When I'm in a relationship with someone, it's because they are very special to me and because I care about them for who they are. I date them until I discover whether that connection is strong enough to turn into a committed relationship. And if I decide the connection is there, and the relationship eventually ends, I'm genuinely sad over the loss of them from my life and the last thing I want or am even thinking about, is another girlfriend immediately.

My most recent ex started seeing someone the same day that we split, and then when that one quickly ended, she immediately had another girlfriend to fill that other girl's spot. She has now gone through three different girls in less than 2 months, all of which she has been single for a total amount of probably no more than 3 hours.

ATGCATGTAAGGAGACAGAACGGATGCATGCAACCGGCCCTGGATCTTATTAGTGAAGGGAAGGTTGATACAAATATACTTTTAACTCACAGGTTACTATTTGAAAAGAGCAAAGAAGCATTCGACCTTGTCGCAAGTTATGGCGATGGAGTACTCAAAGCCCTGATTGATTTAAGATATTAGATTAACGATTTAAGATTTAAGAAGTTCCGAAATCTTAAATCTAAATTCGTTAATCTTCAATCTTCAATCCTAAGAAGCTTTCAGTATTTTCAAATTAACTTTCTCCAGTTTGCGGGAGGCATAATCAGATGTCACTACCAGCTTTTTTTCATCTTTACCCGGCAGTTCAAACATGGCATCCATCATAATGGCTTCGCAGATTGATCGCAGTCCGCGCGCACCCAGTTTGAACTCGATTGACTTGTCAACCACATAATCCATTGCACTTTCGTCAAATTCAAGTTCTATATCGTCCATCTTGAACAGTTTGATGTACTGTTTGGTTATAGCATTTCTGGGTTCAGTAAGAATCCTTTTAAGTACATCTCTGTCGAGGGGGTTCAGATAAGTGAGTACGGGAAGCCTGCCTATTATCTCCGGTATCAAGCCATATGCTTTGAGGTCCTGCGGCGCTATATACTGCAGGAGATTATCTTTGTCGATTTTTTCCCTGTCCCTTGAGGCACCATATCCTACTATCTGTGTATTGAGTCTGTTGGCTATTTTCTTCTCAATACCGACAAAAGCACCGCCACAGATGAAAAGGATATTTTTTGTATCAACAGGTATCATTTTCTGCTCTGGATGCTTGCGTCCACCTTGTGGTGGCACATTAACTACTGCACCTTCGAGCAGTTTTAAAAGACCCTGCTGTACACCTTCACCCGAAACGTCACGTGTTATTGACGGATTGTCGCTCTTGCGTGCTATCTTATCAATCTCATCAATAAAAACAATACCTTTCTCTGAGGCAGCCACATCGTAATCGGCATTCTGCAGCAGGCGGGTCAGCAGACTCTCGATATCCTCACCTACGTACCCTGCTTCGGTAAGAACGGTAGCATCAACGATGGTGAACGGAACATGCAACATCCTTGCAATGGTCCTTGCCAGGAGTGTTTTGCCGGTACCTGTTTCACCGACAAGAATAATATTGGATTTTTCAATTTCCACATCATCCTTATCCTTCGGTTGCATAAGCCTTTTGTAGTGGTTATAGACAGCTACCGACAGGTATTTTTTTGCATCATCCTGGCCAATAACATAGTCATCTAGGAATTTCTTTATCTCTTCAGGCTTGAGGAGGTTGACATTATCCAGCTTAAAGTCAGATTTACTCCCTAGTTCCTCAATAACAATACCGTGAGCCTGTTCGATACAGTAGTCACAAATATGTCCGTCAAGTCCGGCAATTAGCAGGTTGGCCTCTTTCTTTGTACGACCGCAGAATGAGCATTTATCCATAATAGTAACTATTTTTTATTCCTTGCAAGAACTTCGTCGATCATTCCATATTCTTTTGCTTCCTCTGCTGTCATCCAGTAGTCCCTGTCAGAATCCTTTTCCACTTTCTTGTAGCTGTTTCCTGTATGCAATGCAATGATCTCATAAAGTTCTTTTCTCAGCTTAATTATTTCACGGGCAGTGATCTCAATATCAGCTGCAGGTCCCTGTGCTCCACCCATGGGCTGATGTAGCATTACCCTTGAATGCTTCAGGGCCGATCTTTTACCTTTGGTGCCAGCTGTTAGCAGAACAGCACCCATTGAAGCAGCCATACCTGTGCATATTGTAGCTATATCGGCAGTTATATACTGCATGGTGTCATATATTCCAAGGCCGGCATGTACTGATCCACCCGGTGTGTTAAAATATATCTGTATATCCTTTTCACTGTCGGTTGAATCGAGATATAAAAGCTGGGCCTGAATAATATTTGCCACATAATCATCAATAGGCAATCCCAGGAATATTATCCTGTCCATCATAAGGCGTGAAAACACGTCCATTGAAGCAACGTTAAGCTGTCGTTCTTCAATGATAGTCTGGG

I have asked her why she does this because it baffles me. And it makes me feel hopeless that no woman will ever actually be with me because they want to be with me, rather they just feel like they need me to fill a void. However, she seems to think this is totally normal behaviour on her part. She doesn't see anything odd about it. In fact, I'm convinced she thinks I'm the weird one.

To me, it simply shows that they just don't care about you at all. They just want someone, ANYONE, and they don't care who it is. And the moment that somebody better comes along, they will drop you in a heartbeat because they have no actual loyalty or allegiance to you. They are just using you to consume some time because they are incapable of being alone.

Why do people do this? And has anyone else struggled with this in dating besides me? It is such a let-down and really seems to be my biggest issue with relationships. Any thoughts or advice?

View related questions: broke up, ex girlfriend, lesbian

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A female reader, anonymous, writes (13 September 2017):

Once you dumped her she was free to do as she pleased and it should be of no concern to you who she sees and when.